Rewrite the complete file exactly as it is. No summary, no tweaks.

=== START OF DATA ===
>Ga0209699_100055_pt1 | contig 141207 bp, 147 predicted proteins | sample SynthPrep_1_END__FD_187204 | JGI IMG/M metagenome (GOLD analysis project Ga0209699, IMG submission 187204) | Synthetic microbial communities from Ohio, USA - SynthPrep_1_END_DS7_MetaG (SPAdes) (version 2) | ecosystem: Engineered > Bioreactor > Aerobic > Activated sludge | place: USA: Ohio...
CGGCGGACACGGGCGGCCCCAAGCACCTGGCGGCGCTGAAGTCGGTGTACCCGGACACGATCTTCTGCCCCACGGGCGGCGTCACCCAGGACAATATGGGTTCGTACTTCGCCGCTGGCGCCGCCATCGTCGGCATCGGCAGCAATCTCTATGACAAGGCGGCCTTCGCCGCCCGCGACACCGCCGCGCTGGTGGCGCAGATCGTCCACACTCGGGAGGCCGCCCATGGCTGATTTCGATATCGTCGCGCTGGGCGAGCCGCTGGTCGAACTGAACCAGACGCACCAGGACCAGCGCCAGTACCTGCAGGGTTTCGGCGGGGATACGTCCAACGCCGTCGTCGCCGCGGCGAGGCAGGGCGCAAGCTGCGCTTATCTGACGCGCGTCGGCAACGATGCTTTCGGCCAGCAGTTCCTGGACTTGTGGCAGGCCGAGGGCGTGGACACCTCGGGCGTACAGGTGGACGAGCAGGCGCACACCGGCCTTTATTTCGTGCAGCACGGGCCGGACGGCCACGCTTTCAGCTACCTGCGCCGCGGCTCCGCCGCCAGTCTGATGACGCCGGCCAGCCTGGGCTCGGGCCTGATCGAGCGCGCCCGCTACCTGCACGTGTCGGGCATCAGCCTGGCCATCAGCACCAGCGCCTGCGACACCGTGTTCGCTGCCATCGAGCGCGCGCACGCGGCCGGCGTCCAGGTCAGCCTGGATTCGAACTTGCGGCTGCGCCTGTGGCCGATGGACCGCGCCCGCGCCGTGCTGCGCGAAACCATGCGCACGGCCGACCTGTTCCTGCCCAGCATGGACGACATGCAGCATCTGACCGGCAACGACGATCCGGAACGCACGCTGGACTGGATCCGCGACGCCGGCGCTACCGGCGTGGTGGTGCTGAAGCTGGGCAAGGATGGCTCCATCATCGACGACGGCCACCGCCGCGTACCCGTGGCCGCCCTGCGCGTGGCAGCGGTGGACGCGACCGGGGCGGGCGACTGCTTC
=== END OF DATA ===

>Ga0209699_100055_pt1 | contig 141207 bp, 147 predicted proteins | sample SynthPrep_1_END__FD_187204 | JGI IMG/M metagenome (GOLD analysis project Ga0209699, IMG submission 187204) | Synthetic microbial communities from Ohio, USA - SynthPrep_1_END_DS7_MetaG (SPAdes) (version 2) | ecosystem: Engineered > Bioreactor > Aerobic > Activated sludge | place: USA: Ohio...
CGGCGGACACGGGCGGCCCCAAGCACCTGGCGGCGCTGAAGTCGGTGTACCCGGACACGATCTTCTGCCCCACGGGCGGCGTCACCCAGGACAATATGGGTTCGTACTTCGCCGCTGGCGCCGCCATCGTCGGCATCGGCAGCAATCTCTATGACAAGGCGGCCTTCGCCGCCCGCGACACCGCCGCGCTGGTGGCGCAGATCGTCCACACTCGGGAGGCCGCCCATGGCTGATTTCGATATCGTCGCGCTGGGCGAGCCGCTGGTCGAACTGAACCAGACGCACCAGGACCAGCGCCAGTACCTGCAGGGTTTCGGCGGGGATACGTCCAACGCCGTCGTCGCCGCGGCGAGGCAGGGCGCAAGCTGCGCTTATCTGACGCGCGTCGGCAACGATGCTTTCGGCCAGCAGTTCCTGGACTTGTGGCAGGCCGAGGGCGTGGACACCTCGGGCGTACAGGTGGACGAGCAGGCGCACACCGGCCTTTATTTCGTGCAGCACGGGCCGGACGGCCACGCTTTCAGCTACCTGCGCCGCGGCTCCGCCGCCAGTCTGATGACGCCGGCCAGCCTGGGCTCGGGCCTGATCGAGCGCGCCCGCTACCTGCACGTGTCGGGCATCAGCCTGGCCATCAGCACCAGCGCCTGCGACACCGTGTTCGCTGCCATCGAGCGCGCGCACGCGGCCGGCGTCCAGGTCAGCCTGGATTCGAACTTGCGGCTGCGCCTGTGGCCGATGGACCGCGCCCGCGCCGTGCTGCGCGAAACCATGCGCACGGCCGACCTGTTCCTGCCCAGCATGGACGACATGCAGCATCTGACCGGCAACGACGATCCGGAACGCACGCTGGACTGGATCCGCGACGCCGGCGCTACCGGCGTGGTGGTGCTGAAGCTGGGCAAGGATGGCTCCATCATCGACGACGGCCACCGCCGCGTACCCGTGGCCGCCCTGCGCGTGGCAGCGGTGGACGCGACCGGGGCGGGCGACTGCTTC